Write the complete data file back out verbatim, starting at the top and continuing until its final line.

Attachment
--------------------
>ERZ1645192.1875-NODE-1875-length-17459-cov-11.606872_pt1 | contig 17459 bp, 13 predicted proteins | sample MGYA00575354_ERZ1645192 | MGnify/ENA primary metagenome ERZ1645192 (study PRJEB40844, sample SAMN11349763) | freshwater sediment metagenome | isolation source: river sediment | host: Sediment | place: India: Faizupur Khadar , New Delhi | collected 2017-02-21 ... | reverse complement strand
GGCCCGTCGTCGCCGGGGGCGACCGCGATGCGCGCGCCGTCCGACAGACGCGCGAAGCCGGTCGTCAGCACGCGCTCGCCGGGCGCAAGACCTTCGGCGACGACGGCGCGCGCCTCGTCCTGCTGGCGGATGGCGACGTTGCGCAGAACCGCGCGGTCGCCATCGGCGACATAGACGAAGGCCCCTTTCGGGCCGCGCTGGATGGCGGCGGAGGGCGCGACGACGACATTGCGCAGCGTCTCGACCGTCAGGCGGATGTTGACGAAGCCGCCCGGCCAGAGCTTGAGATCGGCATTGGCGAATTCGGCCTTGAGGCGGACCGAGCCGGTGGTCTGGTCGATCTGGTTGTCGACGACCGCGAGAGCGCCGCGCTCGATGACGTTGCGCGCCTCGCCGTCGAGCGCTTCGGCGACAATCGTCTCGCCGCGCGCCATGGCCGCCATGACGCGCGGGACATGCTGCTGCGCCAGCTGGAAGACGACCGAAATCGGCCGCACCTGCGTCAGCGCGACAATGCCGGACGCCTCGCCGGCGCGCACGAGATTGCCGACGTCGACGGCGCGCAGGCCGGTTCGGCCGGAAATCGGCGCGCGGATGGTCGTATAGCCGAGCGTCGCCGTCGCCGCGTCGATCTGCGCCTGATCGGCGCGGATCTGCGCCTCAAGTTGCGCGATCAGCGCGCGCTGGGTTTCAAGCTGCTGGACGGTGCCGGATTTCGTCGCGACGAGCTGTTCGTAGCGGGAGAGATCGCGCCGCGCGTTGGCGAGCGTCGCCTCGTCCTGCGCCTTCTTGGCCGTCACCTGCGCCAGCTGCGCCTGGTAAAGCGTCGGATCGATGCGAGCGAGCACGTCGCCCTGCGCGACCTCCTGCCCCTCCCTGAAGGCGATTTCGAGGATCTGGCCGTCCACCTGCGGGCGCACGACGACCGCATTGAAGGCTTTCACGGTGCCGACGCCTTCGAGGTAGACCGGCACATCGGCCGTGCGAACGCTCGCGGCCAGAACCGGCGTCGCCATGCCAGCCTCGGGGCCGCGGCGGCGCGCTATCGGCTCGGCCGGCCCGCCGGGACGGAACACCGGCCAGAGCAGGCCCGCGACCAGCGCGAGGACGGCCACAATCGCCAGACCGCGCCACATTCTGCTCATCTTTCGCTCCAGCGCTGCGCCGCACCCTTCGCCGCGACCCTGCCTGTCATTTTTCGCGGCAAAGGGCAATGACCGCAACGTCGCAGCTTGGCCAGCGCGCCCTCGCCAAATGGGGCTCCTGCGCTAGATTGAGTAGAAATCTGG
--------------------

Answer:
>ERZ1645192.1875-NODE-1875-length-17459-cov-11.606872_pt1 | contig 17459 bp, 13 predicted proteins | sample MGYA00575354_ERZ1645192 | MGnify/ENA primary metagenome ERZ1645192 (study PRJEB40844, sample SAMN11349763) | freshwater sediment metagenome | isolation source: river sediment | host: Sediment | place: India: Faizupur Khadar , New Delhi | collected 2017-02-21 ... | reverse complement strand
GGCCCGTCGTCGCCGGGGGCGACCGCGATGCGCGCGCCGTCCGACAGACGCGCGAAGCCGGTCGTCAGCACGCGCTCGCCGGGCGCAAGACCTTCGGCGACGACGGCGCGCGCCTCGTCCTGCTGGCGGATGGCGACGTTGCGCAGAACCGCGCGGTCGCCATCGGCGACATAGACGAAGGCCCCTTTCGGGCCGCGCTGGATGGCGGCGGAGGGCGCGACGACGACATTGCGCAGCGTCTCGACCGTCAGGCGGATGTTGACGAAGCCGCCCGGCCAGAGCTTGAGATCGGCATTGGCGAATTCGGCCTTGAGGCGGACCGAGCCGGTGGTCTGGTCGATCTGGTTGTCGACGACCGCGAGAGCGCCGCGCTCGATGACGTTGCGCGCCTCGCCGTCGAGCGCTTCGGCGACAATCGTCTCGCCGCGCGCCATGGCCGCCATGACGCGCGGGACATGCTGCTGCGCCAGCTGGAAGACGACCGAAATCGGCCGCACCTGCGTCAGCGCGACAATGCCGGACGCCTCGCCGGCGCGCACGAGATTGCCGACGTCGACGGCGCGCAGGCCGGTTCGGCCGGAAATCGGCGCGCGGATGGTCGTATAGCCGAGCGTCGCCGTCGCCGCGTCGATCTGCGCCTGATCGGCGCGGATCTGCGCCTCAAGTTGCGCGATCAGCGCGCGCTGGGTTTCAAGCTGCTGGACGGTGCCGGATTTCGTCGCGACGAGCTGTTCGTAGCGGGAGAGATCGCGCCGCGCGTTGGCGAGCGTCGCCTCGTCCTGCGCCTTCTTGGCCGTCACCTGCGCCAGCTGCGCCTGGTAAAGCGTCGGATCGATGCGAGCGAGCACGTCGCCCTGCGCGACCTCCTGCCCCTCCCTGAAGGCGATTTCGAGGATCTGGCCGTCCACCTGCGGGCGCACGACGACCGCATTGAAGGCTTTCACGGTGCCGACGCCTTCGAGGTAGACCGGCACATCGGCCGTGCGAACGCTCGCGGCCAGAACCGGCGTCGCCATGCCAGCCTCGGGGCCGCGGCGGCGCGCTATCGGCTCGGCCGGCCCGCCGGGACGGAACACCGGCCAGAGCAGGCCCGCGACCAGCGCGAGGACGGCCACAATCGCCAGACCGCGCCACATTCTGCTCATCTTTCGCTCCAGCGCTGCGCCGCACCCTTCGCCGCGACCCTGCCTGTCATTTTTCGCGGCAAAGGGCAATGACCGCAACGTCGCAGCTTGGCCAGCGCGCCCTCGCCAAATGGGGCTCCTGCGCTAGATTGAGTAGAAATCTGG